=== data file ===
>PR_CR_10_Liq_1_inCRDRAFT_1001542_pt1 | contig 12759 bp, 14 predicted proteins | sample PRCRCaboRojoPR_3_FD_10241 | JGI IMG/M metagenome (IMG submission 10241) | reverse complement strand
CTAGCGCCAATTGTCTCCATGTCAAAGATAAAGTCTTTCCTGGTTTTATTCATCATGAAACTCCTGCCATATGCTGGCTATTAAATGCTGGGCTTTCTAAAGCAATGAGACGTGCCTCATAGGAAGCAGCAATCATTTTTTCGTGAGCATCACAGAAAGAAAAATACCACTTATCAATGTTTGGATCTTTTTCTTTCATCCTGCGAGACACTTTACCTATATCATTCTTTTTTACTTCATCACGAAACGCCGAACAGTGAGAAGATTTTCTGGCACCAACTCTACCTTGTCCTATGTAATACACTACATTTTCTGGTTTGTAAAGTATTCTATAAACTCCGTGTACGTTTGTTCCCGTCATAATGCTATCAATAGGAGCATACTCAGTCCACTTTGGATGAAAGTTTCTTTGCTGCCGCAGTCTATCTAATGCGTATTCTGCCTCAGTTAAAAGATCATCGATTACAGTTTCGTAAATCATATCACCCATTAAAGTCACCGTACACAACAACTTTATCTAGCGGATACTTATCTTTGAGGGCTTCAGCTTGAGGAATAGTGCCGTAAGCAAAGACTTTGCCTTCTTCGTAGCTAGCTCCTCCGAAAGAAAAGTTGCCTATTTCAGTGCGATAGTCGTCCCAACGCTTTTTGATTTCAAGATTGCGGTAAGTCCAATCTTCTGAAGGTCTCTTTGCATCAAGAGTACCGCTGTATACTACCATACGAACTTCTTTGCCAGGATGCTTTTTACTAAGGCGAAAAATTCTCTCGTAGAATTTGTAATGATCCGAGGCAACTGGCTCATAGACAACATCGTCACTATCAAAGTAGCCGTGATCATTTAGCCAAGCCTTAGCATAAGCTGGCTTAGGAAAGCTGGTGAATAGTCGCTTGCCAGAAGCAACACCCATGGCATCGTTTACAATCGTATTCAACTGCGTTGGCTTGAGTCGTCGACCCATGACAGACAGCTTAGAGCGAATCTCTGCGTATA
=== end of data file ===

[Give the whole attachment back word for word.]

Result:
>PR_CR_10_Liq_1_inCRDRAFT_1001542_pt1 | contig 12759 bp, 14 predicted proteins | sample PRCRCaboRojoPR_3_FD_10241 | JGI IMG/M metagenome (IMG submission 10241) | reverse complement strand
CTAGCGCCAATTGTCTCCATGTCAAAGATAAAGTCTTTCCTGGTTTTATTCATCATGAAACTCCTGCCATATGCTGGCTATTAAATGCTGGGCTTTCTAAAGCAATGAGACGTGCCTCATAGGAAGCAGCAATCATTTTTTCGTGAGCATCACAGAAAGAAAAATACCACTTATCAATGTTTGGATCTTTTTCTTTCATCCTGCGAGACACTTTACCTATATCATTCTTTTTTACTTCATCACGAAACGCCGAACAGTGAGAAGATTTTCTGGCACCAACTCTACCTTGTCCTATGTAATACACTACATTTTCTGGTTTGTAAAGTATTCTATAAACTCCGTGTACGTTTGTTCCCGTCATAATGCTATCAATAGGAGCATACTCAGTCCACTTTGGATGAAAGTTTCTTTGCTGCCGCAGTCTATCTAATGCGTATTCTGCCTCAGTTAAAAGATCATCGATTACAGTTTCGTAAATCATATCACCCATTAAAGTCACCGTACACAACAACTTTATCTAGCGGATACTTATCTTTGAGGGCTTCAGCTTGAGGAATAGTGCCGTAAGCAAAGACTTTGCCTTCTTCGTAGCTAGCTCCTCCGAAAGAAAAGTTGCCTATTTCAGTGCGATAGTCGTCCCAACGCTTTTTGATTTCAAGATTGCGGTAAGTCCAATCTTCTGAAGGTCTCTTTGCATCAAGAGTACCGCTGTATACTACCATACGAACTTCTTTGCCAGGATGCTTTTTACTAAGGCGAAAAATTCTCTCGTAGAATTTGTAATGATCCGAGGCAACTGGCTCATAGACAACATCGTCACTATCAAAGTAGCCGTGATCATTTAGCCAAGCCTTAGCATAAGCTGGCTTAGGAAAGCTGGTGAATAGTCGCTTGCCAGAAGCAACACCCATGGCATCGTTTACAATCGTATTCAACTGCGTTGGCTTGAGTCGTCGACCCATGACAGACAGCTTAGAGCGAATCTCTGCGTATA